Events and Updates

Title: Domestic Steel prices expected to fall further in the near term

Posted on: 24th June 2022

Domestic hot-rolled coil (HRC) steel prices, which fell around Rs 10,000 in the last one month, may fall further in the near term. The prices fell about 14 per cent since the announcement of imposition of export duty on steel and allied products.

As per a recent report by Motilal Oswal, Indian steel prices had corrected from the peak of Rs 75,000 per tonne to Rs 61,500 in the trade market. It is also expected that with the imposition of 15 per cent export duty and consequent crash in domestic steel prices, 

the automotive industry in India may negotiate hard to bring down the contracted price for 1Q FY23.

The report says there is likely to be another round of correction in steel prices in India in the next quarter as well.

According to a recent report by CRISIL, steel exports from India are expected to plunge by around 35 to 40 per cent to 10-12 million tonne this fiscal following the 15 per cent export duty imposed on several finished steel products. At the same time, exports of iron ore and pellets may also fall this fiscal, and may cause reduction in domestic prices.

As per the report, steel exports, which had reached a record high of 18.3 million tonne last fiscal, continues to see momentum because of the disruption caused by the ongoing Russia-Ukraine conflict. Russia is a key exporter of steel, coking coal and pig iron. In the near past, while steel firms enjoyed fat realisations overseas, domestic demand grew 11 per cent year-on-year, driving domestic prices to all-time highs. This led to soaring construction costs and multiple price hikes by makers of automobiles, consumer appliances and durables to pass on the increase, thereby tamping domestic demand. The hike in export duty was aimed at curbing this inflation.

“The duty-driven price correction will improve availability of steel in the domestic market as finished steel exports dwindle. This will directly impact India’s export volume in the current fiscal. Steelmakers will attempt to skirt the duties by bumping up exports of alloyed steel and billets, but that is unlikely to compensate for the loss of finished steel exports. For the record, the government also hiked the export duty on iron ore to 50 per cent and that on pellets to 45 per cent, alongside slashing the import duty on coking coal, pulverised coal injection (PCI) coal and coke to 0 per cent from 2.5 per cent,” pointed out Hetal Gandhi, director, CRISIL Research.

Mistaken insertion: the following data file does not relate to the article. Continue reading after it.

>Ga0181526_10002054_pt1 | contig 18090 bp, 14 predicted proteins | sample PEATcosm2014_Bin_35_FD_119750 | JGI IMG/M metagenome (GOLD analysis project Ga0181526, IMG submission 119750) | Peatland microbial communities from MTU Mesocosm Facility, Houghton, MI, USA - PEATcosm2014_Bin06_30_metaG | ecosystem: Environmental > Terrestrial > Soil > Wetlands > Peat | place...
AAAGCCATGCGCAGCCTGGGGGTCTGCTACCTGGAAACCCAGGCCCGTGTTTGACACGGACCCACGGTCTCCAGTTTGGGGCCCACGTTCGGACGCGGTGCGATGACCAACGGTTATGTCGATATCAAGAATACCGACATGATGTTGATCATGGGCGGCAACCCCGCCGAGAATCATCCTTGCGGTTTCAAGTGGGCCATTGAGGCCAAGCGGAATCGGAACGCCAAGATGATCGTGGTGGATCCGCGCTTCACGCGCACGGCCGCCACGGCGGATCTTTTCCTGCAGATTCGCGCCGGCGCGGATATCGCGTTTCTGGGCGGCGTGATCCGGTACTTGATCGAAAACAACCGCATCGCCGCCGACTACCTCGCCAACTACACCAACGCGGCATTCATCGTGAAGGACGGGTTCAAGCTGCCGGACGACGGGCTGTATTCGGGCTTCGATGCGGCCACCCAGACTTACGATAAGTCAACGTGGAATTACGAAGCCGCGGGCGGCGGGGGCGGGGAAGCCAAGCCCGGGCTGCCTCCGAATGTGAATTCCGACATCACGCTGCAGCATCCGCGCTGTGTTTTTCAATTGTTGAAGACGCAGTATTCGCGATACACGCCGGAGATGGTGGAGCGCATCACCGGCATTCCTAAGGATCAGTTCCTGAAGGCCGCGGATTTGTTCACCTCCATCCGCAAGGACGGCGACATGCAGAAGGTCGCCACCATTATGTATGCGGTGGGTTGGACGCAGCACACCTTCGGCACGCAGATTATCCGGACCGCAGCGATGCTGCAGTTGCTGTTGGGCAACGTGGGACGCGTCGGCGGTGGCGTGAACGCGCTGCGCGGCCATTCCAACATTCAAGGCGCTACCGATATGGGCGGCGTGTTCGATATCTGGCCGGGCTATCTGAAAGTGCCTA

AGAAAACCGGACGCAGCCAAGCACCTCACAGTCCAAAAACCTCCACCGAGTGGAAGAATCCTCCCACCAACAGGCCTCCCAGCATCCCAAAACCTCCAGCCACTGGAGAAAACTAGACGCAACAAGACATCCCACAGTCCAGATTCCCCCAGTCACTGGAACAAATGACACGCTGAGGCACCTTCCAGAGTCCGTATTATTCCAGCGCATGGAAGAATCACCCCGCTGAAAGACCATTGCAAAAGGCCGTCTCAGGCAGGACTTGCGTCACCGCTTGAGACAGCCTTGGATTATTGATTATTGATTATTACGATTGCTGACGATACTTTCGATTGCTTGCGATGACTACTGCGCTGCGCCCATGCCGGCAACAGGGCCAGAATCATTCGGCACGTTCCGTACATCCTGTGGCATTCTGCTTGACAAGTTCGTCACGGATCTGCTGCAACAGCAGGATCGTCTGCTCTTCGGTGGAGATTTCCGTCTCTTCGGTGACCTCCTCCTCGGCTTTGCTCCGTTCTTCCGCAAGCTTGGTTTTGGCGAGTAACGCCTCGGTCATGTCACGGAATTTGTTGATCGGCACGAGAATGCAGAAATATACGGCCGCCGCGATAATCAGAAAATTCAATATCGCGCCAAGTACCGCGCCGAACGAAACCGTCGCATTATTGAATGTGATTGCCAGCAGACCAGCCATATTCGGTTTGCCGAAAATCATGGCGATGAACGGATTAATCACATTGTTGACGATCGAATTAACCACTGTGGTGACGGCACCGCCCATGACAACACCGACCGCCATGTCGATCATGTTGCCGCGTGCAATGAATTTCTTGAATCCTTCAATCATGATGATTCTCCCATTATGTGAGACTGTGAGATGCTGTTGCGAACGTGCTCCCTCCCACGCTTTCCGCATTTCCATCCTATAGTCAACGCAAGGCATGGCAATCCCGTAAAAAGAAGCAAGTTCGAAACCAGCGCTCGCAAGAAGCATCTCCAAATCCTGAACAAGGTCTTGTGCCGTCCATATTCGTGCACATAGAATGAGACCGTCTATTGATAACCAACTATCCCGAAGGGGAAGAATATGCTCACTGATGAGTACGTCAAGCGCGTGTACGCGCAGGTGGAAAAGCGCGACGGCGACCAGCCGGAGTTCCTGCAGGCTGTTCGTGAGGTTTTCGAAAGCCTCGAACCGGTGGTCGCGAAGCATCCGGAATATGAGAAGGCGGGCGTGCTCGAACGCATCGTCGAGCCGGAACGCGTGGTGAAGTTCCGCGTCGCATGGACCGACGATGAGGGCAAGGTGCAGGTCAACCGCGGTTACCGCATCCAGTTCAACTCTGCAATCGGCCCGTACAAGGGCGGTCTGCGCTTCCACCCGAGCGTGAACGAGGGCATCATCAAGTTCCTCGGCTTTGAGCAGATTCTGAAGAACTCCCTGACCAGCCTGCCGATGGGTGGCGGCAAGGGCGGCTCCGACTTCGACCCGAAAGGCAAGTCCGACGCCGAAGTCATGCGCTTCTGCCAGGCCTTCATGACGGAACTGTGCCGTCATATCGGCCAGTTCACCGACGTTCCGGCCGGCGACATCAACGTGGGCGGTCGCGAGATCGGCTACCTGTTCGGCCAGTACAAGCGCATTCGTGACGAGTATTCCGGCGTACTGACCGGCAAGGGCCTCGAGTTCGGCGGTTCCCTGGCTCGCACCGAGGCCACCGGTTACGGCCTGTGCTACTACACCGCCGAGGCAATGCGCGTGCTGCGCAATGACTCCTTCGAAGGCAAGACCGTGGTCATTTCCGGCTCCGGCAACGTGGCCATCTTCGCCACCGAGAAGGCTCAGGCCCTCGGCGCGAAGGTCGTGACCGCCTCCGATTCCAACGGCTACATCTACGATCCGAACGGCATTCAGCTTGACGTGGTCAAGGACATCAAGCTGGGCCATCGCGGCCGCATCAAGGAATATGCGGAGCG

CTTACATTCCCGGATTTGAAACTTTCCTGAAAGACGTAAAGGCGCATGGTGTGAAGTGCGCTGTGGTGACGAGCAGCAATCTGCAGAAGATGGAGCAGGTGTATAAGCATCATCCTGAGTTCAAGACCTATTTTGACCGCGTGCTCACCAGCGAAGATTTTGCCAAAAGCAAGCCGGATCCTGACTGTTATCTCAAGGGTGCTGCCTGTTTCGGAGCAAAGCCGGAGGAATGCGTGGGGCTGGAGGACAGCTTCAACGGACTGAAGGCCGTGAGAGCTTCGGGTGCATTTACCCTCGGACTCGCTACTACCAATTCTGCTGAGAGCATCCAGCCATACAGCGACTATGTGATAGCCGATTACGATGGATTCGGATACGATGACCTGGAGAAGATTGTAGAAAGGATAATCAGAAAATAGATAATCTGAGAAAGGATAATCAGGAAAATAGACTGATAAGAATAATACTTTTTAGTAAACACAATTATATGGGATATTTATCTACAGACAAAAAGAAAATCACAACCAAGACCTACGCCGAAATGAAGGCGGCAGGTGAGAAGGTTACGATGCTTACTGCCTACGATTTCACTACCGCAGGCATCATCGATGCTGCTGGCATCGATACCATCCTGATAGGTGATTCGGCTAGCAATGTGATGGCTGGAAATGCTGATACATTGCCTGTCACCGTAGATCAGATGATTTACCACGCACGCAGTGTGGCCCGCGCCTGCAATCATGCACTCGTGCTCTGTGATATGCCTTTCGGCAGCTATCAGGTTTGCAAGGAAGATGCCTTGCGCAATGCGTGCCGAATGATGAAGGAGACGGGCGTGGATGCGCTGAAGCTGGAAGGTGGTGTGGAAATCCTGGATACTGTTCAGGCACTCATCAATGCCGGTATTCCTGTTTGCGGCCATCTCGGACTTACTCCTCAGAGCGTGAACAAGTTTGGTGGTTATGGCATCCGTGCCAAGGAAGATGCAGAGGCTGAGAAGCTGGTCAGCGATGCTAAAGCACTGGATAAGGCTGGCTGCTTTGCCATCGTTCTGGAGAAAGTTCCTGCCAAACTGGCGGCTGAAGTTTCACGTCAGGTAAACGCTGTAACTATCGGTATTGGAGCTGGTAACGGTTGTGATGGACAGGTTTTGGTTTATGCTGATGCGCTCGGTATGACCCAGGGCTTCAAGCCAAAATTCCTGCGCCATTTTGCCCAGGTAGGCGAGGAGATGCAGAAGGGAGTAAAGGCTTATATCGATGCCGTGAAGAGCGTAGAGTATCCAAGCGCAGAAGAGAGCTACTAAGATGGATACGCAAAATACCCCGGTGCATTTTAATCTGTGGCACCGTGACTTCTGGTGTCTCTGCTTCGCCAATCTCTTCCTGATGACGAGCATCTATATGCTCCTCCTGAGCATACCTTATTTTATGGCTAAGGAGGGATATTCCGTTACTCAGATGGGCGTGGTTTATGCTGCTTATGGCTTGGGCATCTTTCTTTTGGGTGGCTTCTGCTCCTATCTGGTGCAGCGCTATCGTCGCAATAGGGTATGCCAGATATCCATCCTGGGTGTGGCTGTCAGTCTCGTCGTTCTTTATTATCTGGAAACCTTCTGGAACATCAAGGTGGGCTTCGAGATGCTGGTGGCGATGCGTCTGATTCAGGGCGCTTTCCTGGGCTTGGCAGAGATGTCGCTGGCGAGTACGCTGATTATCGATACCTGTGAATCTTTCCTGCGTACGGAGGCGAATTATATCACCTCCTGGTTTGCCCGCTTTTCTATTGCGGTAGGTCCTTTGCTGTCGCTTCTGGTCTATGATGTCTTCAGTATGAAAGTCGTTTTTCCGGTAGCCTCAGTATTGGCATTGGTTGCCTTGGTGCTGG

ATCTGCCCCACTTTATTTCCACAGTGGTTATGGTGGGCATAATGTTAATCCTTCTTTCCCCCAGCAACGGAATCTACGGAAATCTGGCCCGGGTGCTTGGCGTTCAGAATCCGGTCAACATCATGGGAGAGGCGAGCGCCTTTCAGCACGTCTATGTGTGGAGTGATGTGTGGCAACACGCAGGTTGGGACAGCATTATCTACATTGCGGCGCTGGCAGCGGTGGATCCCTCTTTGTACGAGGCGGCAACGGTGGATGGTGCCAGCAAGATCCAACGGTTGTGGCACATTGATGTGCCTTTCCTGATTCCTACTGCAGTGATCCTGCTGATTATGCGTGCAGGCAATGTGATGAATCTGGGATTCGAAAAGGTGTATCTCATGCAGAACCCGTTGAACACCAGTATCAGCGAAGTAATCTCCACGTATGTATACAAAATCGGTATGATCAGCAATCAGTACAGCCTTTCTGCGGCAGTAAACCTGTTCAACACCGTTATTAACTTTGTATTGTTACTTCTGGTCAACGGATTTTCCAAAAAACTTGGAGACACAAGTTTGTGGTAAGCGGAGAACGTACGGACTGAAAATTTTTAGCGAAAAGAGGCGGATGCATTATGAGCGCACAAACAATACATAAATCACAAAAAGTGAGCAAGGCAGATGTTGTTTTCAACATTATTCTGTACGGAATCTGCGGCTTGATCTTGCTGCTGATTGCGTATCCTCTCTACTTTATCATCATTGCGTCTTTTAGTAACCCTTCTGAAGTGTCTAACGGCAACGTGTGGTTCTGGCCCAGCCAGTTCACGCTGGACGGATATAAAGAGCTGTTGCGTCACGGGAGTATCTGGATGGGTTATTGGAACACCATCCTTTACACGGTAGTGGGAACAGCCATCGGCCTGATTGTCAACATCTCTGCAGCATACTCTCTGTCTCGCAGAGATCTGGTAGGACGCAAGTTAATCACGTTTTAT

As per the CRISIL report, export duty imposition on steel and iron ore by the government was able to tame the uncapped rally in domestic steel prices. Steel prices (ex-factory) which averaged Rs 77,000 per tonne in April 2022 had already cooled off by Rs 4,000-5,000 per tonne in early May, in line with global prices. The duty imposition has driven prices down further, as current prices stand close to Rs 14,000-15,000 per tonne lower than the April peak. Further global steel prices have also corrected, with landed prices for (HRC) having fallen below domestic prices.

The CRISIL report further points out that the falling steel prices, in turn, have aided recovery in domestic demand in the flat segment. Auto production and construction activity picked up in June. With monsoon setting in, a seasonal moderation in demand is expected, which will put further downward pressure on steel prices.

Experts at CRISIL point out that correction in steel prices was already on the cards as global prices started correcting. The duty revisions have alleviated the uncertainties linked to global markets and set the tone for a quicker correction in the near term. As of mid-June, prices are already at Rs 62,000-64,000 per tonne and can be expected to trend below Rs 60,000 per tonne by the end of the fiscal.

The report observes that large integrated players with flat-steel based capacities export around 20 per cent of their output, while small and mid-sized ones are predominantly in the long steel segment, where exports are negligible. The CRISIL report further says low exports can result in a relatively higher contraction in operating margins of large players while it would be less pronounced for small-and-mid-sized players, especially with raw material cost pressures alleviated to an extent.